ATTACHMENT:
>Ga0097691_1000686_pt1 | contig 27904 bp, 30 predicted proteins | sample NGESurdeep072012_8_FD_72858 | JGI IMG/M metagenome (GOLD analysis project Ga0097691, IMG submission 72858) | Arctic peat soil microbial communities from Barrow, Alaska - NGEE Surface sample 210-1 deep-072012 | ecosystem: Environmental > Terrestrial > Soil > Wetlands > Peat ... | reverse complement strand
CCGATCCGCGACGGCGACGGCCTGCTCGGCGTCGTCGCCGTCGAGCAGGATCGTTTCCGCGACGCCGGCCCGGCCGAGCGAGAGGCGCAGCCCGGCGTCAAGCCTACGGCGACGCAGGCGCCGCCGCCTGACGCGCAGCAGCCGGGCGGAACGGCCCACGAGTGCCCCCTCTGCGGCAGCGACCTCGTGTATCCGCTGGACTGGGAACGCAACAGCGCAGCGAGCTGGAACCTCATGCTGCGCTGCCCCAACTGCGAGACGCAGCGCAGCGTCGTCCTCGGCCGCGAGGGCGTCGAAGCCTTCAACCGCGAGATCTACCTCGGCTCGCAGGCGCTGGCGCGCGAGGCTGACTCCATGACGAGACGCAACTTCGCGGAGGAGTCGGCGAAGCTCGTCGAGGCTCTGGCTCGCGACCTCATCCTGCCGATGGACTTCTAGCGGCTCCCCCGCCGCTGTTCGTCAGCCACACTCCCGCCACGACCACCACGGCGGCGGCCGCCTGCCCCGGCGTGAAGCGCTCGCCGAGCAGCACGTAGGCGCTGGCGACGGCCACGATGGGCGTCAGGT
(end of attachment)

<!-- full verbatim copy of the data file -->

>Ga0097691_1000686_pt1 | contig 27904 bp, 30 predicted proteins | sample NGESurdeep072012_8_FD_72858 | JGI IMG/M metagenome (GOLD analysis project Ga0097691, IMG submission 72858) | Arctic peat soil microbial communities from Barrow, Alaska - NGEE Surface sample 210-1 deep-072012 | ecosystem: Environmental > Terrestrial > Soil > Wetlands > Peat ... | reverse complement strand
CCGATCCGCGACGGCGACGGCCTGCTCGGCGTCGTCGCCGTCGAGCAGGATCGTTTCCGCGACGCCGGCCCGGCCGAGCGAGAGGCGCAGCCCGGCGTCAAGCCTACGGCGACGCAGGCGCCGCCGCCTGACGCGCAGCAGCCGGGCGGAACGGCCCACGAGTGCCCCCTCTGCGGCAGCGACCTCGTGTATCCGCTGGACTGGGAACGCAACAGCGCAGCGAGCTGGAACCTCATGCTGCGCTGCCCCAACTGCGAGACGCAGCGCAGCGTCGTCCTCGGCCGCGAGGGCGTCGAAGCCTTCAACCGCGAGATCTACCTCGGCTCGCAGGCGCTGGCGCGCGAGGCTGACTCCATGACGAGACGCAACTTCGCGGAGGAGTCGGCGAAGCTCGTCGAGGCTCTGGCTCGCGACCTCATCCTGCCGATGGACTTCTAGCGGCTCCCCCGCCGCTGTTCGTCAGCCACACTCCCGCCACGACCACCACGGCGGCGGCCGCCTGCCCCGGCGTGAAGCGCTCGCCGAGCAGCACGTAGGCGCTGGCGACGGCCACGATGGGCGTCAGGT